ICC case of Abu Akleh's murder: addendum proves intentional targeting
The martyr's family submits an updated report to the ICC in The Hague after the most comprehensive forensic analysis to date exhibits proof of intentional targeting by the IOF.
A complaint has been filed at the International Criminal Court (ICC) by murdered Palestinian-American journalist Shireen Abu Akleh's family, following the emergence of evidence from a new report proving that the slain journalist was deliberately killed at the hands of Israeli occupation forces (IOF).
In the family's official statement submitted at The Hague on Tuesday, it read: “The evidence is overwhelming. It’s been over four months since Shireen was killed. Our family shouldn’t have to wait another day for justice, it’s obvious that Israeli war criminals cannot investigate their own crimes. The US still has an obligation to investigate and take meaningful action for one of their own citizens. But when an individual state fails to protect its own citizens, it’s the responsibility of the international community to protect them instead.”
Shireen Abu Akleh, famed Al Jazeera journalist and a veteran reporter, was murdered on May 11 when the IOF, storming the Jenin refugee camp north of the West Bank, shot her with a live bullet to the head as she was covering the events of the storming.
Palestinian "militants" were initially accused by "Israel" of her murder but following the spark of widespread international outrage, it was later announced that her murder at the hands of an Israeli soldier was a “high possibility”, as the IOF still insists that the shooting was "accidental", and the US Department of State ruling it as "unintentional", leading to an "unfounded" criminal investigation.
The journalist's family slammed the American probe, calling it "incredulous" for its inconclusive findings, and has continued to press for justice for Abu Akleh's killer in July. Abu Akleh's niece, Lina, said: “[Secretary Blinken] told us that he has a duty to protect every US citizen. We will hold him to this. Nothing short of a US investigation that leads to real accountability is acceptable, and we won’t stop until no other American or Palestinian family endures the same pain we have.”
Today my family is at the International Criminal Court to submit a formal complaint, calling on the international community to investigate Israel's killing of my aunt Shireen Abu Akleh, and deliver accountability and justice where others have failed. Our family statement below 👇 pic.twitter.com/uMWRCLR49d— Lina Abu Akleh (@LinaAbuAkleh) September 20, 2022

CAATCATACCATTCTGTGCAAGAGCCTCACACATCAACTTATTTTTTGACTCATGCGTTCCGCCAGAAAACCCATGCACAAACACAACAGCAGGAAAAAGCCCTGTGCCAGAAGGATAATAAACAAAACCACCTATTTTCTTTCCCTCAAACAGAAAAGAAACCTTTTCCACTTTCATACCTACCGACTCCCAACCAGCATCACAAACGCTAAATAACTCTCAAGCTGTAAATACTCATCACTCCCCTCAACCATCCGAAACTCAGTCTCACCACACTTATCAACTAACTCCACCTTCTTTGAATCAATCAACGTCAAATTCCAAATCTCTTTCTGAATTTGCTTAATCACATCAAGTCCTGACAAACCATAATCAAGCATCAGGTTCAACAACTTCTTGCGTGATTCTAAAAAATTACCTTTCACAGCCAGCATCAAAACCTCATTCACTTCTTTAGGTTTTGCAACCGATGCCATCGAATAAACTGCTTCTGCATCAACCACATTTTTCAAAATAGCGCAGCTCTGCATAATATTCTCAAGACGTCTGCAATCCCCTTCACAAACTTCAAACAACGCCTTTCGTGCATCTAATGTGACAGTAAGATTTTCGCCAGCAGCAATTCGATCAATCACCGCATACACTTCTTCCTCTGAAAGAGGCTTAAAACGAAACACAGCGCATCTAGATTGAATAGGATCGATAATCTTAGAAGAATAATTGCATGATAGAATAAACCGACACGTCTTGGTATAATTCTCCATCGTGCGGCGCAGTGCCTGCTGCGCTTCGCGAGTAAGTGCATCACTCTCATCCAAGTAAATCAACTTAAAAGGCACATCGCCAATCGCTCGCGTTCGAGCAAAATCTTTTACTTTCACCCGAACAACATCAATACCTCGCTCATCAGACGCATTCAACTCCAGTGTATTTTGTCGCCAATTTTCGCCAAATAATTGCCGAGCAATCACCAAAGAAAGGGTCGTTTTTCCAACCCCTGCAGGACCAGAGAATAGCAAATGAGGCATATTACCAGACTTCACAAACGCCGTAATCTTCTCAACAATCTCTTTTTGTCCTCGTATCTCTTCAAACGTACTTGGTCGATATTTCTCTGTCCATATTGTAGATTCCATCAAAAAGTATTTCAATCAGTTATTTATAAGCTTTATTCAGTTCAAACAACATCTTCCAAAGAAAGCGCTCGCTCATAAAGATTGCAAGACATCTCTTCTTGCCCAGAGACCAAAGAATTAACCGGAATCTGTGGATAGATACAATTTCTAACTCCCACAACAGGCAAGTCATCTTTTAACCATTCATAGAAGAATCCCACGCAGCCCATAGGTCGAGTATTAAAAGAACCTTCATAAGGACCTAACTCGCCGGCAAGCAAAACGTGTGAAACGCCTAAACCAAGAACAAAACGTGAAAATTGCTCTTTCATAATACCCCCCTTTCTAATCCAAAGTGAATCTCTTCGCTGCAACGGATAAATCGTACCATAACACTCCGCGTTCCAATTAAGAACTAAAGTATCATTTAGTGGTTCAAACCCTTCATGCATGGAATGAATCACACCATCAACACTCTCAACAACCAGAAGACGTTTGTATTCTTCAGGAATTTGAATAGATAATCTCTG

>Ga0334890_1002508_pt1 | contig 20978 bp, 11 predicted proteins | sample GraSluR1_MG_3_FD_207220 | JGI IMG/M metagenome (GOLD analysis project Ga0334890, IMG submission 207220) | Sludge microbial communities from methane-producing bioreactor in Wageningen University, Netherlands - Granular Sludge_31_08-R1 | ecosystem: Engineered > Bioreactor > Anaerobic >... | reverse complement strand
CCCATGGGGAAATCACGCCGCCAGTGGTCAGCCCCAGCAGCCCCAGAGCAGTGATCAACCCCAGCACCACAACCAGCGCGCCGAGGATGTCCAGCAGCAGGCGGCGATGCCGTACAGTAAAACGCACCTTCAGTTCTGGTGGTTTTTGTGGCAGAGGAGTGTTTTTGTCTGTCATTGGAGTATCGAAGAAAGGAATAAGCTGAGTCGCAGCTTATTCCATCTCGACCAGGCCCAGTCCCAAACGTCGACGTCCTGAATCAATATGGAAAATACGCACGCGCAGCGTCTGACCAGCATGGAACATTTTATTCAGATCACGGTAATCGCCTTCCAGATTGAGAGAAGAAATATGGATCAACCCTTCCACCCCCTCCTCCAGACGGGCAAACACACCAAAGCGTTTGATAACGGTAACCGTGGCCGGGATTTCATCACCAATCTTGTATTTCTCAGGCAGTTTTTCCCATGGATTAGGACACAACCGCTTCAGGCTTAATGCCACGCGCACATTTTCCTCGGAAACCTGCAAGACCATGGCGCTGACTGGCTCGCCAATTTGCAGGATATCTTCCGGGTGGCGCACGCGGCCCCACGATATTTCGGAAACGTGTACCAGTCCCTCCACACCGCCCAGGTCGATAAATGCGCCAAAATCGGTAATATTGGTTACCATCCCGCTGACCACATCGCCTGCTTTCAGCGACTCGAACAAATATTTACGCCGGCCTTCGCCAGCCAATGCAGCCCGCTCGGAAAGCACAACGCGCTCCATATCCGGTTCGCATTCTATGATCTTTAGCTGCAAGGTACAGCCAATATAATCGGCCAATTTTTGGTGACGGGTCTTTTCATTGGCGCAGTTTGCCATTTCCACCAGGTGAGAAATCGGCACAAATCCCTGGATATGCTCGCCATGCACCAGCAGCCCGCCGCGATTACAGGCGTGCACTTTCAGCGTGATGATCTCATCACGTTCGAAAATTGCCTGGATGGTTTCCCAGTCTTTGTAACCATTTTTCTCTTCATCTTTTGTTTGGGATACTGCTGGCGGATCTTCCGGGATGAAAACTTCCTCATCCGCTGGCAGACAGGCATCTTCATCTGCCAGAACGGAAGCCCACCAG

It was concluded however by a UN investigation into the matter, alongside several journalistic probes, that Israeli forces were culpable for killing Abu Akleh. A new collaborated report from Forensic Architecture, a research agency based at Goldsmiths, University of London, and respected Palestinian human rights organization Al-Haq, reasserts that the journalist and her colleagues were intentionally targeted, including a civilian who attempted to carry out first-aid on the scene. This report is considered the most comprehensive to date.
The report entailed drone surveys, spatial and audio analysis, geolocated video, and photos from witnesses used by the researchers, in addition to previously unseen footage recorded by an Al Jazeera videojournalist at the scene which aided in recreating a digital reenactment of events.
The investigation tracked the movements of various actors, the trajectory and the scattering of the bullets, taking into account the precise angle of the Israeli sniper, deducing that the location of the sniper was clear enough to locate and identify the target group as journalists.
Per the findings of the comprehensive investigation, the sniper fired three rounds: an initial six shots, followed by another seven after eight seconds. It was a shot in the second round of fire that struck Abu Akleh right under her helmet. However, attempts to take her to safety and aid were obstructed by another three shots just two minutes later. Appallingly, all bullets were aimed above the shoulders, indicating their intent to kill on site. The report's findings have been incorporated and supplied in the complaint raised by Abu Akleh's family to the ICC.
An initial complaint was sent to the ICC in April, less than a month before her murder, by an alliance consisting of the International Federation of Journalists, the Palestinian Press Syndicate, and leading human rights lawyers for the systematic and frequent targeting of Palestinian journalists.
Under Additional Protocol 1 of the Third Geneva Convention, Article 79 states that "journalists engaged in dangerous professional missions in areas of armed conflict shall be considered as civilians" and Rule 34 of the customary international humanitarian law states that “civilian journalists engaged in professional missions in areas of armed conflict must be respected and protected as long as they are not taking a direct part in hostilities” regardless if in a non-international or an international armed conflict.
Last year, the ICC decided that it had an obligation to investigate violence and war crimes in the occupied Palestinian territories, but as "Israel" is not a member of the ICC, it does not acknowledge the court’s authority.